An alley ran behind my grandparent’s house on Fort Street in old Detroit, an alley where trash was kept in large barrels for burning, and rickety wooden garages housed the family car. It wasn’t unusual in those days for homeless, jobless men to spend their days in the alley, smoking cigarettes and having desultory conversations. Occasionally, they would even come to the back door of the house, begging a cigarette or something to eat. My grandmother always packed a bag of food for them – perhaps a sandwich, or some leftovers from the previous night’s supper, rounded out with a piece of her famous pie or cake. It surprised me when she did that, for I had always been taught to shy away from strangers, especially ones who looked as down and out as these men.
“But you just never know,” she’d say, handing a paper sack of food out the door. “One of these men might be Jesus come back to earth.”
My grandmother came to mind while I was reading Labor Day, Joyce Maynard’s remarkable novel about a lonely 13 year old boy, his reclusive, fragile, mother, and their relationship with a myserious stranger. When a bleeding Frank Chambers approaches young Henry and asks for help, first Henry and then his mother Adele reach out a hand in assistance. They take this man into their home, and over the course of a long Labor Day weekend he works his way into their hearts and changes their lives forever.
Every character in this novel tugged at my heartstrings…Henry, on the cusp of manhood and so confused, feeling such a weighty reponsibility for his mother who has lost so much in her life and seems a shell of her former self. Adele, once a dancer, the picture of light and grace, whose body and soul have become leaden with sorrow. And Frank, the quintessential portrait of a guy who can’t catch a break, yet has so much to offer if only given a chance. Yet, the three of them together seem to have a least a fighting chance at happiness.
She was holding his hand as he spoke. But she was holding mine also, and for that moment at least, it seemed possible, seemed to make sense even, that a person could love her son and love her lover, and nobody would come up short. We’d all be happy. Her being happy was only a good thing for me. Our finding each other – not just him finding her, but all three of us – was the first true piece of good luck in any of our lives in a long time.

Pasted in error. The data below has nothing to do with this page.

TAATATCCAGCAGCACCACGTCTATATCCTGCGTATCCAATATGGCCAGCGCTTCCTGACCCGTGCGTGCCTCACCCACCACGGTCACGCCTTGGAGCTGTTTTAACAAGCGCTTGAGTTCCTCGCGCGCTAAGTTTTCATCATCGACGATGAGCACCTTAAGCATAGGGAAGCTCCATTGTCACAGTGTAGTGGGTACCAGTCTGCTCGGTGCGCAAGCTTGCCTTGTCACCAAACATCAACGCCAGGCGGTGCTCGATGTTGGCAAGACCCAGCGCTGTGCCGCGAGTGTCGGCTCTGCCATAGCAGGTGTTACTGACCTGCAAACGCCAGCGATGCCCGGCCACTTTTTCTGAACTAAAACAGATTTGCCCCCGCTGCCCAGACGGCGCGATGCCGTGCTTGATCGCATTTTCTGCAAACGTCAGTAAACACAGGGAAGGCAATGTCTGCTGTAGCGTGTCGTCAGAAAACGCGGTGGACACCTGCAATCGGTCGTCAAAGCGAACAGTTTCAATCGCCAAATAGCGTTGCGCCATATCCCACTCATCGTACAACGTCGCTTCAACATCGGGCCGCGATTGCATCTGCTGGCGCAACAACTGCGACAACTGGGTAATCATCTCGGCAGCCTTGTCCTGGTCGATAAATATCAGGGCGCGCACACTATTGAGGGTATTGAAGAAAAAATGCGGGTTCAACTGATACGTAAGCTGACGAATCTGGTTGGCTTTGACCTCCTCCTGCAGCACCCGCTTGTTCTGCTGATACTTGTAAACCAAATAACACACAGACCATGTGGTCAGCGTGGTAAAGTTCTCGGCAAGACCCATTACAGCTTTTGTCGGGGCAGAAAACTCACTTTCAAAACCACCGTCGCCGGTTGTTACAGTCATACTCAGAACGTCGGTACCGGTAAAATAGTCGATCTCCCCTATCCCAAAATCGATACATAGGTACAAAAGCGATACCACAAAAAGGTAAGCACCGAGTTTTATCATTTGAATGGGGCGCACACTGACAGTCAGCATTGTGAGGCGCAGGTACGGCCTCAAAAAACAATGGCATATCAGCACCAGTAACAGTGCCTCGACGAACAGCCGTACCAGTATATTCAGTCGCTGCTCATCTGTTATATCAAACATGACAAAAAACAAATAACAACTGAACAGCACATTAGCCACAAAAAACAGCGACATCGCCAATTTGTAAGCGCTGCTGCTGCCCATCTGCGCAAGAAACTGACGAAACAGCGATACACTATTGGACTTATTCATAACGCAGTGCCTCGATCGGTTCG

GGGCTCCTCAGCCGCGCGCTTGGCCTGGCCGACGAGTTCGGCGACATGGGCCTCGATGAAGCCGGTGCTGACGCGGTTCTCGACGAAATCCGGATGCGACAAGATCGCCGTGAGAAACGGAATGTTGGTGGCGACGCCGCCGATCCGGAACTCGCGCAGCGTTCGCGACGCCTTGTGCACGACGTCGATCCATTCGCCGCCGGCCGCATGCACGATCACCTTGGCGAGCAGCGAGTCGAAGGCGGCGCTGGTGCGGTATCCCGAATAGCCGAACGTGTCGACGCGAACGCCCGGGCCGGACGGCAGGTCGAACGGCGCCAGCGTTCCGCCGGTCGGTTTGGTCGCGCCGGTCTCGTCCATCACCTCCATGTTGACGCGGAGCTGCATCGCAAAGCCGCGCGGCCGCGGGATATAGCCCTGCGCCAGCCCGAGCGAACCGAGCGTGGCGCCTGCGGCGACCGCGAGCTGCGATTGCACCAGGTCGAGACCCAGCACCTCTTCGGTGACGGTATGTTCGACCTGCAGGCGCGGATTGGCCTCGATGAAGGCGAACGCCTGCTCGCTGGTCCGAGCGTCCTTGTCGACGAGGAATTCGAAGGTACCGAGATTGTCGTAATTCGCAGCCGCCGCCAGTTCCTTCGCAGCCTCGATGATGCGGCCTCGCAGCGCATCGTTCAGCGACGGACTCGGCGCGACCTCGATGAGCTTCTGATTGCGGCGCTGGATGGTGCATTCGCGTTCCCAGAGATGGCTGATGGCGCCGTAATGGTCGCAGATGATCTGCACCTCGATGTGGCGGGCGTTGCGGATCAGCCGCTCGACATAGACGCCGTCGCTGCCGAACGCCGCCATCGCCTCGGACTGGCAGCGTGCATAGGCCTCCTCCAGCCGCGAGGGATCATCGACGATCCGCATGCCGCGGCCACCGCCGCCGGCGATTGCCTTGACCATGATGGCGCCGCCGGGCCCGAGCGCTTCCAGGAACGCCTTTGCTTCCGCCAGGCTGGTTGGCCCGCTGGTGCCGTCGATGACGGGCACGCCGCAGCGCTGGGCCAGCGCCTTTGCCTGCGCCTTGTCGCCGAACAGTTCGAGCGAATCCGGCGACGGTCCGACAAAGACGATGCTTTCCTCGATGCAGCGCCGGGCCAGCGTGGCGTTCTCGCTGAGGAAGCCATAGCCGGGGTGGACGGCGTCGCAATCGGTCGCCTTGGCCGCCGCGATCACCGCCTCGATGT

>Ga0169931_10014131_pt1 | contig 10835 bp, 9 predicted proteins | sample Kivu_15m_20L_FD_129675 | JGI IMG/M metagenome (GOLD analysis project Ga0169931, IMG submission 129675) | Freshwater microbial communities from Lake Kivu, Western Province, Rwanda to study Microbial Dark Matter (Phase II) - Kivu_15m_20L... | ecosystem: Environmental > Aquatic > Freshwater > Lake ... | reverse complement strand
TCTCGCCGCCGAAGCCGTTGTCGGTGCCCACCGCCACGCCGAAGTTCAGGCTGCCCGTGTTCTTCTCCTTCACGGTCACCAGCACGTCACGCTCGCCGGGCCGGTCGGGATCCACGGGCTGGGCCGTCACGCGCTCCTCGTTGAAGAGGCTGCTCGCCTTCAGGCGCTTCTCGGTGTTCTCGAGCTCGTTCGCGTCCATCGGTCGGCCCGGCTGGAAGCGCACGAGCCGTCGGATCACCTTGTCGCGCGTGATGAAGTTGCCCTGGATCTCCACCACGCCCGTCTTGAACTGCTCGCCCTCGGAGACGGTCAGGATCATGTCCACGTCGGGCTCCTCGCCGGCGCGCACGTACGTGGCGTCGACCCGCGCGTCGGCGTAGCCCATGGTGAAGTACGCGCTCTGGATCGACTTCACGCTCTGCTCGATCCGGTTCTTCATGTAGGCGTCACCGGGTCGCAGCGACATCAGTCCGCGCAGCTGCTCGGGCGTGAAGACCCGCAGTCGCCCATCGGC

Joyce Maynard has been a favorite of mine for a long time, and her book of essays, Domestic Affairs, was a mainstay of mine when I was a young mother. A single mother herself, Maynard says that she “work up from a dream and started writing this book.” She “couldn’t stop writing,” and finished it in 10 days, because she “couldn’t wait to see how it would turn out.” Once started, the reading process becomes like that writing – you find yourself thrust right down into the lives and emotions of these characters and you don’t want to leave them until you know how it all comes out.
Maynard says that Labor Day contains bits of “all her obsessions…her dream of family being the number one thing in life,” the “lonliness of a boy taking care of his mother,” what it’s like being a single mother and being in love. Labor Day is a coming of age tale, a love story, and a suspense novel rolled into less than 250 pages. It’s the kind of book you want to run out and tell all your friends to read, a small, beautifully written story with a huge message. It’s about the dream all of us have – of a happy family – and the way that dream can be devastated by the circumstances of life and the treachery of people we once loved.
But most especially it’s about hope, and being open to possibilities, for you never know when or how or in what guise they will appear.
Thanks to TLC Book Tours for the opportunity to read this wonderful novel.
Listen to Joyce Maynard on Blog Talk radio on August 30, 2010, at 7 pm.